This is an article written by my good friend, Patrick Harrington on this popular if quaint Japanese institution called Viking Bar or Resturant!
‘Viking with a drink bar’*
What image is conjured by these words? A wild Norseman who runs a pub?
An even wilder Norseman who has been ordered not to drink?
To someone in Japan a ‘viking’ is an all-you-can-eat meal, and a ‘drink
bar’ refers to the option of unlimited drinks. This is very popular in Japan and comes in various forms.
My favorite is the breakfast buffet, especially when on vacation. It
expands into a huge brunch. If I slip a couple of bread rolls into a bag
I can skip lunch and enjoy an uninterrupted day of leisurely sightseeing.
Then there is ‘lunner’, the lunch/dinner combination, which again
affords the opportunity to skip a meal. And if you time it just right
you can pay the cheaper lunch-time price and get to try some dishes from the more extensive dinner menu.
And then there are the specialist buffets. I once had an afternoon cake buffet in Harrods of London. The array of mouthwatering delights was so dazzling that I just had to sample at least one of each. I walked out so bloated that I didn’t eat a thing until dinner the following day, a full 24 hours later.
*So how do you fell about all-you-can-eat establishments?*
This concept has quite an attraction for customers and proprietors alike.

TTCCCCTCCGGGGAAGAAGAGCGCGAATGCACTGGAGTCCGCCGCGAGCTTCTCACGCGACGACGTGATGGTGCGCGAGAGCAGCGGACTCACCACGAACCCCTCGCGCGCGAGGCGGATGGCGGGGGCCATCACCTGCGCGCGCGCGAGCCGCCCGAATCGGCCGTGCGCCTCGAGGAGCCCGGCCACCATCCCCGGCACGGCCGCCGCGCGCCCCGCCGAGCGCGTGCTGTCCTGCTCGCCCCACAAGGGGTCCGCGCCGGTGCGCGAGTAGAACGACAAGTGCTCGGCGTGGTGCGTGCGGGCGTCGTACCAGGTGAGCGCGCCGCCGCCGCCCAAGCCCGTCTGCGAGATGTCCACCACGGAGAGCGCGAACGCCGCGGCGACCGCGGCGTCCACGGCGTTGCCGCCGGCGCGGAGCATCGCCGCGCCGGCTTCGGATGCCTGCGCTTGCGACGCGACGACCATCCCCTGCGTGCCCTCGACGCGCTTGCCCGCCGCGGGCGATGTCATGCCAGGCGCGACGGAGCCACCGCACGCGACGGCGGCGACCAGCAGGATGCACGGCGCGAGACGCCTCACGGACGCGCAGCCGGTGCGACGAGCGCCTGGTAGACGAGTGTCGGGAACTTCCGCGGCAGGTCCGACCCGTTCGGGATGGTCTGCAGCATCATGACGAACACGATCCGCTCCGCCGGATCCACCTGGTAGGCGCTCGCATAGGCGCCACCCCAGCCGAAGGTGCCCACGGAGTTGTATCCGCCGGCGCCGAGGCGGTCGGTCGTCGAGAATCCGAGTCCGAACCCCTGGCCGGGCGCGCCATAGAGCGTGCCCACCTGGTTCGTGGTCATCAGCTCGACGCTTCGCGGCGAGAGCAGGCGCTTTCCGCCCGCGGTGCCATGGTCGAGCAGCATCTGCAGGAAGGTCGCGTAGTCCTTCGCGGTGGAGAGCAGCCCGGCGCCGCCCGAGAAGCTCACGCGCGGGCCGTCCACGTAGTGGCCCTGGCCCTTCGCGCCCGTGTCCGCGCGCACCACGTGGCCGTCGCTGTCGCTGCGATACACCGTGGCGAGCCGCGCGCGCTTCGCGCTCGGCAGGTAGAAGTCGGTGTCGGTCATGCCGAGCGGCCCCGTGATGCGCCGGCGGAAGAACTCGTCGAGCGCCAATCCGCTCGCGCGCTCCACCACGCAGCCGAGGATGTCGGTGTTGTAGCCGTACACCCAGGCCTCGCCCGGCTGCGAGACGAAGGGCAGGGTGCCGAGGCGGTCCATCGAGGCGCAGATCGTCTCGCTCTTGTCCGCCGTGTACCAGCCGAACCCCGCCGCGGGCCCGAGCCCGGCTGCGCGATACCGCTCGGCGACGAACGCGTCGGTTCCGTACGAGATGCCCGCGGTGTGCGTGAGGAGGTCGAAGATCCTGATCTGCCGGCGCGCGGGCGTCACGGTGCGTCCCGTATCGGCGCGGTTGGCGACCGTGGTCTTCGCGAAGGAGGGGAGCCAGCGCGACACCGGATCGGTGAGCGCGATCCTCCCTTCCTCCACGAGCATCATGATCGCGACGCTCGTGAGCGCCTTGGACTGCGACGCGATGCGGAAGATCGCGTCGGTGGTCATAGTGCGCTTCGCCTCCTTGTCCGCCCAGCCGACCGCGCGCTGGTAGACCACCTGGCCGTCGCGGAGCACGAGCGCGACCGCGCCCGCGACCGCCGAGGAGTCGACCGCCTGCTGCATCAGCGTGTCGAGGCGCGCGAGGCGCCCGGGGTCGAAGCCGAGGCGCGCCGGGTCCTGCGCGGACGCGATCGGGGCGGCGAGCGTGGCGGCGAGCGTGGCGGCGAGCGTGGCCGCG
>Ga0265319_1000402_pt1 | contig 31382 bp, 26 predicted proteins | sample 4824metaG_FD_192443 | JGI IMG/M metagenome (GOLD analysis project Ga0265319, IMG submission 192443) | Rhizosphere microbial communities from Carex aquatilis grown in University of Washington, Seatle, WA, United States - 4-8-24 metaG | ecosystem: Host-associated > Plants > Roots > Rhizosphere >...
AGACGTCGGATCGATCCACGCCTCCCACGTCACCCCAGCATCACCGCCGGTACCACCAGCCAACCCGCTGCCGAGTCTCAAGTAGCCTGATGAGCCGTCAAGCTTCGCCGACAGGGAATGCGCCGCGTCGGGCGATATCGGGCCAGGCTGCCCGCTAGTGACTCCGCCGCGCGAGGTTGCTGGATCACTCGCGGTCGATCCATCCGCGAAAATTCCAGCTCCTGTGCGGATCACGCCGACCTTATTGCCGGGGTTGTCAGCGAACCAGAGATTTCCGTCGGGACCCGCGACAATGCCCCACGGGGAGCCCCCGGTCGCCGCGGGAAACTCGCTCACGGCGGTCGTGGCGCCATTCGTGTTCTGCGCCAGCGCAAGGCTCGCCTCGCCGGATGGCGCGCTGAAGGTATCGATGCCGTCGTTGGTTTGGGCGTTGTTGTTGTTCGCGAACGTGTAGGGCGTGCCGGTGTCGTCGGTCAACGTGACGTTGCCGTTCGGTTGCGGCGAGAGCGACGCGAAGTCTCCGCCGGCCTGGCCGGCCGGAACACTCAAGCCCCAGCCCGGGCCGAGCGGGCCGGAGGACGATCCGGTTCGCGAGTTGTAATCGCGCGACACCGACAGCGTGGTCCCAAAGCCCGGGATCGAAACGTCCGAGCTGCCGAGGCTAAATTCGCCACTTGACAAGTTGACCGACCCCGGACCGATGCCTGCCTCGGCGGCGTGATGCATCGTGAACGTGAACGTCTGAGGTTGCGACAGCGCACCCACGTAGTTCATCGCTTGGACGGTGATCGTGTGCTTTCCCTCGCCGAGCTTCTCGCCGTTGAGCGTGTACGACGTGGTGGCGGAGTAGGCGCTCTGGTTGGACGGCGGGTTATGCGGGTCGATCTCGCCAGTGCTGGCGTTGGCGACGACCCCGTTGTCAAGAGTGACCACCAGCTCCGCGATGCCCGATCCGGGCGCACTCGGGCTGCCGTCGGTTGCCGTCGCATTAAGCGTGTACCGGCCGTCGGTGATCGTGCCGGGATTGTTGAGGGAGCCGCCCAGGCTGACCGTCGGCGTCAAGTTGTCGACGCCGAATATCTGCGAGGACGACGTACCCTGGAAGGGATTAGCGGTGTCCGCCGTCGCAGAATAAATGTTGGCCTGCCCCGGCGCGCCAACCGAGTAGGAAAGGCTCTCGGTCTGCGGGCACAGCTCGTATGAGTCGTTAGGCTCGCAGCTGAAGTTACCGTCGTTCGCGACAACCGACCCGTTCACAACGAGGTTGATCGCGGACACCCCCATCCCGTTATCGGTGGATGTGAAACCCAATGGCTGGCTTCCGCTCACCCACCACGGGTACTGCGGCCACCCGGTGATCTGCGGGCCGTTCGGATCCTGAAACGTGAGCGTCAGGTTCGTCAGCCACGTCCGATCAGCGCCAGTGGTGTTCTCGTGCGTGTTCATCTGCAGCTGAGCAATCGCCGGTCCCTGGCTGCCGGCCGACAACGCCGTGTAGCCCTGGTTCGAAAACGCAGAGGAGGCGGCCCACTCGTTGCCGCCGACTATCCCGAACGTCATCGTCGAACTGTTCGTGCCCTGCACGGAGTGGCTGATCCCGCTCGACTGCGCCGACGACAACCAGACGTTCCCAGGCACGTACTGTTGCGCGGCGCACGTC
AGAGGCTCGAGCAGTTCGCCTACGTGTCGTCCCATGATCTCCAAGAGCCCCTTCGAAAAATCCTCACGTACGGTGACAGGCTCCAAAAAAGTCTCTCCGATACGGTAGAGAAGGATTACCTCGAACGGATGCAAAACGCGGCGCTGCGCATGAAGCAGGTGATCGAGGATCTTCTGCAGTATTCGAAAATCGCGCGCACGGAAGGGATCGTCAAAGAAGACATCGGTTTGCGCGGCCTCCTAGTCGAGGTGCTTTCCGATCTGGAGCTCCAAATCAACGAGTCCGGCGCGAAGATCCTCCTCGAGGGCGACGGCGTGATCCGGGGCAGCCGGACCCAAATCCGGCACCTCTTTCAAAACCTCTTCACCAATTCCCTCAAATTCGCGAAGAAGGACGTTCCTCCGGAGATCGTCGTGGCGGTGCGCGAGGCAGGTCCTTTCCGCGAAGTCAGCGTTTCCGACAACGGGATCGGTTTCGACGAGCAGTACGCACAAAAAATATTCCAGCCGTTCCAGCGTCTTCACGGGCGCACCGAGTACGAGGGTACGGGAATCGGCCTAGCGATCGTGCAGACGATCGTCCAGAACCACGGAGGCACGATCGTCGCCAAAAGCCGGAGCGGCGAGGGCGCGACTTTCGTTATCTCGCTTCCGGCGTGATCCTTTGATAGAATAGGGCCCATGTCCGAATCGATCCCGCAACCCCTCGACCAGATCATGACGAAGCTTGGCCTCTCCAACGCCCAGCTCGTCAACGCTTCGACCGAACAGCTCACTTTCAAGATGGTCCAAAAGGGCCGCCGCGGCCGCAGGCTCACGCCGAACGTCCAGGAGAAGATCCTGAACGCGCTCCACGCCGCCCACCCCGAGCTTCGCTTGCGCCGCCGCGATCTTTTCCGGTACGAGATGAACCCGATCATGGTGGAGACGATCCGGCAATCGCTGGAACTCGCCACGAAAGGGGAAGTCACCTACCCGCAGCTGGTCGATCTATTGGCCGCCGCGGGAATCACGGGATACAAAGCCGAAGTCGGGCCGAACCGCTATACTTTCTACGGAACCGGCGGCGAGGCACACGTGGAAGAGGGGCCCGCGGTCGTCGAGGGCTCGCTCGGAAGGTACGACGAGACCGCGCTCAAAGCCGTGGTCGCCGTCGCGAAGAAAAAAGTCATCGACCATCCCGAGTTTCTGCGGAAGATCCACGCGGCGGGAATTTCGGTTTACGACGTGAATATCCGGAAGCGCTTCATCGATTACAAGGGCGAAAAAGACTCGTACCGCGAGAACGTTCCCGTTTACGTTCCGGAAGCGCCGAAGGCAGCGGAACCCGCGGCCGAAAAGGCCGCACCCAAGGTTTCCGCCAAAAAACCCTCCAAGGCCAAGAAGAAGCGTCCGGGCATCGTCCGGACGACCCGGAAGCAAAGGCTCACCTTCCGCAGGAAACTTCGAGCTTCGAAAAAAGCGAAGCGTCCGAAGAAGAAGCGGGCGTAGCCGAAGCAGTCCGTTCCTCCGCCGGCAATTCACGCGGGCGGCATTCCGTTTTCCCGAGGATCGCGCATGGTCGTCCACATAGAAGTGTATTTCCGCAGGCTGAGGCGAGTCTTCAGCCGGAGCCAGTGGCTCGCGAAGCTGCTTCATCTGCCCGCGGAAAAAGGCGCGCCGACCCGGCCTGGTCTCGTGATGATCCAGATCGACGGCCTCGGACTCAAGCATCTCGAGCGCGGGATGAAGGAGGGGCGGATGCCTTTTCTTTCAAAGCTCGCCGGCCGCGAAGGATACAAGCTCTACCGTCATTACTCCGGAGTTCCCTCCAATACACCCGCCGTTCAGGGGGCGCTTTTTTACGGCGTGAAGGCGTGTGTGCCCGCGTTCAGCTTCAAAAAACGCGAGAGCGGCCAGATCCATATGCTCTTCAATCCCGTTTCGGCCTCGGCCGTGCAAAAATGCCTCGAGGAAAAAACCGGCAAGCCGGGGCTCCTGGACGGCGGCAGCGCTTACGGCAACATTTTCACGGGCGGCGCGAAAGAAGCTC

Waiters are not needed, the only service being the collection of
crockery and cutlery, though in many places the customers do this too.
In addition there is no need for the cooks to prepare individual dishes,
so many more customers can be accommodated. There are cost savings all round.
There is also the obvious advantage of a wide variety of food. We can
choose more of what we like, avoid what we dislike and experiment a
little too. We can decide to have our onion soup after dessert, we can
have strawberries with our salad, and we don’t have to wait for coffee.
In short it’s culinary freedom.
I must admit to having taken advantage of these places more times than I care to remember.
Because we all know there is a big downside. In many places the
all-you-can-eat deal is just that: a low-cost, low-quality,
high-temptation binge-fest: the rush to get the last of the fried
potatoes, the hustle when the chocolate gateau apears. I’m sure this
kind of thing brings out the hunter-gatherer instincts in us. And our
instincts also tell us that bingeing cannot be good, indeed the perils
are widely documented.
*But it doesn’t have to be like this!*
It _is_ possible to prepare good quality food. It _is_ possible to
provide an attractive balance and variety of dishes. It _is _possible
for cost-savings to be made. And it _is_ possible for customers to eat
and drink sensibly in a cordial atmosphere.
There is a ‘viking with a drink bar’ on the 7th floor of the Parco
Department Store in Shizuoka City. Much of the food is local and
organic, and the sake is local too. The dishes are seasonal, in some
cases original, and the taste ranges from very good to excellent. The
ambience has a rather quaint, traditional woody feel, not a plastic
chair in sight, and here is the kicker: the customers talk to each other!
Even the wildest Norseman would be placated in such a place.
If it can be done by a department store it can be done by anyone.
(Japanese Hotel Viking Restaurant Sample)
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